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Starting a ReactJS app from scratch with the goal of having a bare isomorphic app to use as a skeleton.
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Isomorphic from scratch

There are so many takes out there on how isomorphic apps should be done, that it is a bit overwhelming for a beginner. Therefore, I am starting a ReactJS app from scratch with the goal of having a bare isomorphic app to use as a skeleton. Besides having yet-another-starter-kit, I would like to take it step by step and understand the decisions I am making on the way, rather than getting everything as a given black box.

Main node modules

  • redux - managing the apps state
  • react-router and history - handling routing and navigation for client and server
  • koa - handling server-side requests
  • koa-router - handling server-side API requests
  • babel - transpiler of choice
  • piping - reloads code when it changes
  • redux-logger - logging middleware
  • webpack - code bundler and more
  • bcrypt - create and verify password hashes
  • jsonwebtoken - create and verify JWT tokens
  • co-body - parse requests body in generator style

How to run

  • Clone this repository
  • Run npm install to install all the modules
  • Run npm run watch to start it in development mode, or
  • Run npm run build:production and then npm run start:production to start it in production mode.


I want to give some details about the way I did the authentication, because most of the examples out there store the JWT token in localStorage which is not really secure. A better way would be to store the token in httpOnly, secure cookies, which the JS app cannot read and are only transferred over HTTPS.

One cool thing about this approach (besides being more secure) is that the JS app is not even aware of the token. It only needs to know if it is authenticated or not, the browser takes care of the rest.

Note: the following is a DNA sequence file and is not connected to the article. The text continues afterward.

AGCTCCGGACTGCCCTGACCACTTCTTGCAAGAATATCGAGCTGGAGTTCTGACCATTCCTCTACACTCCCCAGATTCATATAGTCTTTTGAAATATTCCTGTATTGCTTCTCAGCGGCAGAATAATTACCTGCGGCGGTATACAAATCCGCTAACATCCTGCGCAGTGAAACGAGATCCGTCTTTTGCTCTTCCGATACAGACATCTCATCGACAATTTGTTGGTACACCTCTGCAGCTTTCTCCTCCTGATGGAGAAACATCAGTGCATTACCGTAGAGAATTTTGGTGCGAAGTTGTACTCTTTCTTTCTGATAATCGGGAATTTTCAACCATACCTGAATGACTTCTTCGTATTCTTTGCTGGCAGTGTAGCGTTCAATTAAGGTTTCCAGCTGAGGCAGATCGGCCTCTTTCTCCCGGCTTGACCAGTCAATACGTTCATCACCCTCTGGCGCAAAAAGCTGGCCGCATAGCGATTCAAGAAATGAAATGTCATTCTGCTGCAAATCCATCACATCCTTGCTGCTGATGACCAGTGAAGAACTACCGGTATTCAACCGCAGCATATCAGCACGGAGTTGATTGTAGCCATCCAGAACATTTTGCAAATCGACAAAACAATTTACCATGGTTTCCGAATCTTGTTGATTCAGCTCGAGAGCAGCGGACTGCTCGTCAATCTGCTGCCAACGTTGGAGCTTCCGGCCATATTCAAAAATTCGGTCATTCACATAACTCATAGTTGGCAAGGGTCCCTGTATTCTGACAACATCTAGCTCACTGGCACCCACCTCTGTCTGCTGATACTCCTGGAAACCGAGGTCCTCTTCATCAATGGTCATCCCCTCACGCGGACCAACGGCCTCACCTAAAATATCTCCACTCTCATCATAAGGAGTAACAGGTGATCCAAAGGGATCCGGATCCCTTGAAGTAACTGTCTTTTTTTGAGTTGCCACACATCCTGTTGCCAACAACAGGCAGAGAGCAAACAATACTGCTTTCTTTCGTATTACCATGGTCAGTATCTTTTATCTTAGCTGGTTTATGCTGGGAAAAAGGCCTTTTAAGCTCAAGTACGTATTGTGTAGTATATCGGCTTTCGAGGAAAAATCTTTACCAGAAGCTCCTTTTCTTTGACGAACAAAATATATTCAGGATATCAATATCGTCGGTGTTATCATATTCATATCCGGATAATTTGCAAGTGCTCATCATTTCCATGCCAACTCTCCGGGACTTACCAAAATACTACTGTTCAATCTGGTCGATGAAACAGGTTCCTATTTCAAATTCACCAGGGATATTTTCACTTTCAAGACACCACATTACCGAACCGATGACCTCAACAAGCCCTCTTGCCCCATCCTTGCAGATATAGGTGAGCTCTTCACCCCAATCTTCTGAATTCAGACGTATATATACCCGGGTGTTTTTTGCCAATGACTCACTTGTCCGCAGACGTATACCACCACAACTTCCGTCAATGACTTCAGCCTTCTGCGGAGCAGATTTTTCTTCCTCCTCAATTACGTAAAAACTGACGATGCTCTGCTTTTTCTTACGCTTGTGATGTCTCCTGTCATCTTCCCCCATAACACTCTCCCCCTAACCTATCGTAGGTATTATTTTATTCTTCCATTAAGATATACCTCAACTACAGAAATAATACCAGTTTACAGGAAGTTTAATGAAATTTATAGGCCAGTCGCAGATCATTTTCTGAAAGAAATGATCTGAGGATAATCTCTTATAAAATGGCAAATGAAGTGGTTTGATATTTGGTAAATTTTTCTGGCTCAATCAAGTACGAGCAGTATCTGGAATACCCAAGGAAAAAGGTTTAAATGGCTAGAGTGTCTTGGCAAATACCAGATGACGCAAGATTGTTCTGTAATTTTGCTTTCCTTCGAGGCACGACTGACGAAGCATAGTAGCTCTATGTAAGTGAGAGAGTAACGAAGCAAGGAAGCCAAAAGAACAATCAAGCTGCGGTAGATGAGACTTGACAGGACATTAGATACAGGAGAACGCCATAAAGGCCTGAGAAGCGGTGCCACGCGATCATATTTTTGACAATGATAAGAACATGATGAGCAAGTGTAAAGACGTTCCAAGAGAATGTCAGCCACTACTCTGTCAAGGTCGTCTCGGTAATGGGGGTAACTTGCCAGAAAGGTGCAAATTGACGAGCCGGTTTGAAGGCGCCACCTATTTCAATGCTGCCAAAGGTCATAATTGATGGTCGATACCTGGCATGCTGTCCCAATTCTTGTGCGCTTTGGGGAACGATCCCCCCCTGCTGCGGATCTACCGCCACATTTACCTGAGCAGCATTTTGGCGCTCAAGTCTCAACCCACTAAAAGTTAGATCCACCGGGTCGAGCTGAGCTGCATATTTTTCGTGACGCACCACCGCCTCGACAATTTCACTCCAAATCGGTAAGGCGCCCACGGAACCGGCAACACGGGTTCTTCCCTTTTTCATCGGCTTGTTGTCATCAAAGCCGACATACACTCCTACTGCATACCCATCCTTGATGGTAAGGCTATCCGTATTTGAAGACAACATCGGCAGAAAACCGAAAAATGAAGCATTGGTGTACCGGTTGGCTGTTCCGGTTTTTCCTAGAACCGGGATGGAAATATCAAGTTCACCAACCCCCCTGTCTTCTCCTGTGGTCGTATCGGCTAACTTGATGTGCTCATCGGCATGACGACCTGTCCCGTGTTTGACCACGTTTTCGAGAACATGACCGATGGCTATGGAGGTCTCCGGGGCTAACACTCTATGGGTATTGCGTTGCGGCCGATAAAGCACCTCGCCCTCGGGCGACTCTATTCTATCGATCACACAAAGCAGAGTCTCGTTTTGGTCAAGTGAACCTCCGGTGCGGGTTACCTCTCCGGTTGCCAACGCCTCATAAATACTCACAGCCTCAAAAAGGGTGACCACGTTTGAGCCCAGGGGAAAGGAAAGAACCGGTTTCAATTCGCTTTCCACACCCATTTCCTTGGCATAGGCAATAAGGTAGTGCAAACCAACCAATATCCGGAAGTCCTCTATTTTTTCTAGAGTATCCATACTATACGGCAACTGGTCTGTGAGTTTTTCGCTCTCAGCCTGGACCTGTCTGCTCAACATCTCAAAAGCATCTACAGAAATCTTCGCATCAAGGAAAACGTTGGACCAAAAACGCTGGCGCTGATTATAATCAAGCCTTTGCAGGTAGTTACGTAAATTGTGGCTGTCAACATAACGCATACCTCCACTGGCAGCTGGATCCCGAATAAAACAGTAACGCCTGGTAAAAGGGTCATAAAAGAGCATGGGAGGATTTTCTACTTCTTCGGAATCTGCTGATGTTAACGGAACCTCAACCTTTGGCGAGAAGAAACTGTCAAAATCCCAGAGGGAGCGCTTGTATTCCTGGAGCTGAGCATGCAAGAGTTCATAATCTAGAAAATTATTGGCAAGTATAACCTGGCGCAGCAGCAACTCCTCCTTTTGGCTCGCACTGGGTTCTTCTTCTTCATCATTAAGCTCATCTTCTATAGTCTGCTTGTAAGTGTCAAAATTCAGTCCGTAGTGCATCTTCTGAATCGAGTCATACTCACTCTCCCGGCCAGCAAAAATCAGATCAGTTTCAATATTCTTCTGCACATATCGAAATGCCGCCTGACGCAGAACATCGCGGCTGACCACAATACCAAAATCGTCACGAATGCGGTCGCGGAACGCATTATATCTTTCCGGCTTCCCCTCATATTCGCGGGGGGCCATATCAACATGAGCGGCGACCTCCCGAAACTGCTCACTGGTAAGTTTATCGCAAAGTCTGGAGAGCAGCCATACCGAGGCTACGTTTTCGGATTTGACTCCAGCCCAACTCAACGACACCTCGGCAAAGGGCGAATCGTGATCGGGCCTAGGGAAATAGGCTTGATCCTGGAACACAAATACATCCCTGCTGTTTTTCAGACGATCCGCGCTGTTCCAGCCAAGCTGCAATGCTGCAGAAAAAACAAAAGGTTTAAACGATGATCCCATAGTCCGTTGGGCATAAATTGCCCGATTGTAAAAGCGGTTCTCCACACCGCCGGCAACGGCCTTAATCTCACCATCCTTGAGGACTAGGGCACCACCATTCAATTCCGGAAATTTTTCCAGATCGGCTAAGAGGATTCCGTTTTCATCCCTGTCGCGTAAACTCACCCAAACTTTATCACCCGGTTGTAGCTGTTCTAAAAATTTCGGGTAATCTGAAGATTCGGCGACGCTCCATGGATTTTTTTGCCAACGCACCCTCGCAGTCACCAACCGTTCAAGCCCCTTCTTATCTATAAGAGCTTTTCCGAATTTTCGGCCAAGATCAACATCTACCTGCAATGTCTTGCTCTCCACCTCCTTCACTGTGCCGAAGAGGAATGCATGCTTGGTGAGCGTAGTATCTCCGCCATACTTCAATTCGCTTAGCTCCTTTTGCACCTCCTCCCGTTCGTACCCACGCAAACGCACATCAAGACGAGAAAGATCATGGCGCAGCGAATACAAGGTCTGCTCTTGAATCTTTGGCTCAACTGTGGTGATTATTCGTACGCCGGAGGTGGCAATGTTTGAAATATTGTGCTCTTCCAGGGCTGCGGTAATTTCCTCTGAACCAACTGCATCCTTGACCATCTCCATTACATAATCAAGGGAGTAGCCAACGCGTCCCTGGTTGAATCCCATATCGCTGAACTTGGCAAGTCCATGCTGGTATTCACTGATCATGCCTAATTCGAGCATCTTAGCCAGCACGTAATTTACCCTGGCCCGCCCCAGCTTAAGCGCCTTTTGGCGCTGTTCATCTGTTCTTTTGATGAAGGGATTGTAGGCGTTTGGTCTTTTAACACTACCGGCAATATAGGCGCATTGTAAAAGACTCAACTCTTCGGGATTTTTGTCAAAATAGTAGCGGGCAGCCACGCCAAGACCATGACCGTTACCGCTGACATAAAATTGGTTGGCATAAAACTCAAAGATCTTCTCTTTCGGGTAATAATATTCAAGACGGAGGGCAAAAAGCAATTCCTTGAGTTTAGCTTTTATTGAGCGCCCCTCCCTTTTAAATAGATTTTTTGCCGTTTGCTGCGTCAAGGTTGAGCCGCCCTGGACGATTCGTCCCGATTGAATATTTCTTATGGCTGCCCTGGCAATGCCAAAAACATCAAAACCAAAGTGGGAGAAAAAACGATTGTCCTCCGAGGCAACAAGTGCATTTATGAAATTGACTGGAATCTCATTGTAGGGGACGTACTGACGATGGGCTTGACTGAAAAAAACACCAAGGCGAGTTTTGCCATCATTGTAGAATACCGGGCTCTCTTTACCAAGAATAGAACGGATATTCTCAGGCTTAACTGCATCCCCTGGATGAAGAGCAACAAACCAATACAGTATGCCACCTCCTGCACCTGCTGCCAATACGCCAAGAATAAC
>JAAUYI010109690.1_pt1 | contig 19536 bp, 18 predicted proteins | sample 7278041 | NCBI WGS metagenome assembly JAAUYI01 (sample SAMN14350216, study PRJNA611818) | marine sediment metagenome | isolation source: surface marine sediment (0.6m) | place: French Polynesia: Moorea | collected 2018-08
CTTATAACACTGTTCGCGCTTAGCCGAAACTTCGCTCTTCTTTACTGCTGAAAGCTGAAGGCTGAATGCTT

An approach to protect your routes

One of the approaches I found online (and I liked the most) for protecting the routes that require authentication is by wrapping the "parent" component with a function that verifies authentication. Take a look at the routes of this project:

<Router history={history}>
    <Route path="/" component={App}>
        { /* Home (main) route */ }
        <IndexRoute component={Home}/>
        <Route path="counter" component={requireAuthentication(CounterContainer)}>
            { /* all the routes that would be added here would implicitly require authentication as well */}

        { /* <Route path="*" component={NotFound} status={404} /> */ }
    <Route path="/login" component={Login}/>

In order to access the /counter route, authentication is required. This is accomplished through the requireAuthentication function and the AuthenticatedComponent, which verifies if a user is logged in by checking the app's state. If not logged in, the user is redirected to /login while the original path he/she wanted to go to is kept in state. After successful login, the user is redirected to the /counter page. All the routes added as children of the /counter route will also be protected, which makes it pretty convenient.